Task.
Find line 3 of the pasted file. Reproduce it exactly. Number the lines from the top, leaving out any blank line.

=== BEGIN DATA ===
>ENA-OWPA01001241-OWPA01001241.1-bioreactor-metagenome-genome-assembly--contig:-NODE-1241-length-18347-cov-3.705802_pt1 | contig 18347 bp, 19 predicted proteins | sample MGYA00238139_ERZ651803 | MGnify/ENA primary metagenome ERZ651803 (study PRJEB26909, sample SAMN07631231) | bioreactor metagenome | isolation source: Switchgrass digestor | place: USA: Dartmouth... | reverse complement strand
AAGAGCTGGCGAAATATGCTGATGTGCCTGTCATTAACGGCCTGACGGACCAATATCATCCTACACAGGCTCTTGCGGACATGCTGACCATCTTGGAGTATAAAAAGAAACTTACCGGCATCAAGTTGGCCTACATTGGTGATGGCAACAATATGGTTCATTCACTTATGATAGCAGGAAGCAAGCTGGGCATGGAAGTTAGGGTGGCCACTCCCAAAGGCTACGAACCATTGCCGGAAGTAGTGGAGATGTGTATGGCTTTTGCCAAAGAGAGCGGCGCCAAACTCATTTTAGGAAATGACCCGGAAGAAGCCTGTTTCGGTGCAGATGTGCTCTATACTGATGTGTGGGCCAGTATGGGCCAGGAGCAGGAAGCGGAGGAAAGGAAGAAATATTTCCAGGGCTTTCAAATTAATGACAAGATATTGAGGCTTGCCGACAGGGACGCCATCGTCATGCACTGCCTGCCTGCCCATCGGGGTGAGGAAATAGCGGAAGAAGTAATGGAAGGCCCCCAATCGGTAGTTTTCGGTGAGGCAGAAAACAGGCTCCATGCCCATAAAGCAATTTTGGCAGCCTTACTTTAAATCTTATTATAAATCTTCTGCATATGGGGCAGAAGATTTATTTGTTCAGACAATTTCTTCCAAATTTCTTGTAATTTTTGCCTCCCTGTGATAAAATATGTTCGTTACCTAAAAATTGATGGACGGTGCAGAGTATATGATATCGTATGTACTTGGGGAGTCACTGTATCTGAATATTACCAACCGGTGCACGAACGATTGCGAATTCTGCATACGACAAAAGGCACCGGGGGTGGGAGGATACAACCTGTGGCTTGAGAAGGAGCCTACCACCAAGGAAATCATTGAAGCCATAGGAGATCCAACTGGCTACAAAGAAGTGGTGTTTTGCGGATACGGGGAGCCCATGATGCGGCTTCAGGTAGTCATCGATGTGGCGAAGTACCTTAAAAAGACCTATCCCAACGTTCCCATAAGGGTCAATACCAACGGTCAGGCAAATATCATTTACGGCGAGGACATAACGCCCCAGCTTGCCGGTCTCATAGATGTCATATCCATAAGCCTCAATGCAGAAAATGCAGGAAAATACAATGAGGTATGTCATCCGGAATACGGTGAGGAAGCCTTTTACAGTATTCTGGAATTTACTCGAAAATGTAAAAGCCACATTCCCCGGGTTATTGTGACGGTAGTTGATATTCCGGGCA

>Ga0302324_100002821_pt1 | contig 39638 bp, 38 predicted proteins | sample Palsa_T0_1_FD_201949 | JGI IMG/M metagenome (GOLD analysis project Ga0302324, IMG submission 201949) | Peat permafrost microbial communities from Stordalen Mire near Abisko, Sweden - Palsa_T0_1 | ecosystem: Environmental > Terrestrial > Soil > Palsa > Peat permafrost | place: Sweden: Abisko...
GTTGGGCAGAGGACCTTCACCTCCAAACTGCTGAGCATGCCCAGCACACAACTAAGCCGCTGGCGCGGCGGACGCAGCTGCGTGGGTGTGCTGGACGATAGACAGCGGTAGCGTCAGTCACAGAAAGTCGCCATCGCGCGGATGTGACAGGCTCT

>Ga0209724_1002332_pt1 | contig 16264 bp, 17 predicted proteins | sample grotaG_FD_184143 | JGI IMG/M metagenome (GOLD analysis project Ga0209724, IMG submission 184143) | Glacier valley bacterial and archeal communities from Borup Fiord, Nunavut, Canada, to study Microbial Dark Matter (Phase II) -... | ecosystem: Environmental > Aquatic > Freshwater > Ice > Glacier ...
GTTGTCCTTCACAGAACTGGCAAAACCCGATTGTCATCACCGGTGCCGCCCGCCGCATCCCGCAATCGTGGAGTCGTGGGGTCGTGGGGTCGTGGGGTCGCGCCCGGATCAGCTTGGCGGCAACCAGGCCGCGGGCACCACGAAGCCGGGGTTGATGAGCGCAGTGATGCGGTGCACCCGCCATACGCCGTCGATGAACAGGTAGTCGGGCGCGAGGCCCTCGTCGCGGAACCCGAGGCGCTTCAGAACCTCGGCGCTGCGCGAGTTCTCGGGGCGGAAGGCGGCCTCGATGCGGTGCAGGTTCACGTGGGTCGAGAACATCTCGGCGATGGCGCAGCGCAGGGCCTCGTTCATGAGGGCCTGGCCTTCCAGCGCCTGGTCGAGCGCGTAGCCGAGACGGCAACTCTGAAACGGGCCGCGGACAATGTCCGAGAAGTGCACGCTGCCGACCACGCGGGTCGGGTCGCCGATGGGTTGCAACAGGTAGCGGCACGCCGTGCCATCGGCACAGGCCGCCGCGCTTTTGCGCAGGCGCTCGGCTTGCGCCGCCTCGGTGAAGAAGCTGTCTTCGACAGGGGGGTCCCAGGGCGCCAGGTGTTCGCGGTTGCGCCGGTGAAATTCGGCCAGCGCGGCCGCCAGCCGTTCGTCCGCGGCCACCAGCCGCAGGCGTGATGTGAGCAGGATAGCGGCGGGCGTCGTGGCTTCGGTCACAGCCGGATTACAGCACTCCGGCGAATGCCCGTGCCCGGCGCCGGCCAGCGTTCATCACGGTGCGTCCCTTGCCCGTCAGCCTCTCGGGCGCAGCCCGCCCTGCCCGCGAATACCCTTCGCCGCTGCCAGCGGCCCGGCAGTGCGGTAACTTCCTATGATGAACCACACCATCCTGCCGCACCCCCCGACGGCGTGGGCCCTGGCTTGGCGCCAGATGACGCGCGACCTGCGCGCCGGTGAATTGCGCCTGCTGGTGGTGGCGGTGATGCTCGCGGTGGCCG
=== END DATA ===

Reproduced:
>Ga0302324_100002821_pt1 | contig 39638 bp, 38 predicted proteins | sample Palsa_T0_1_FD_201949 | JGI IMG/M metagenome (GOLD analysis project Ga0302324, IMG submission 201949) | Peat permafrost microbial communities from Stordalen Mire near Abisko, Sweden - Palsa_T0_1 | ecosystem: Environmental > Terrestrial > Soil > Palsa > Peat permafrost | place: Sweden: Abisko...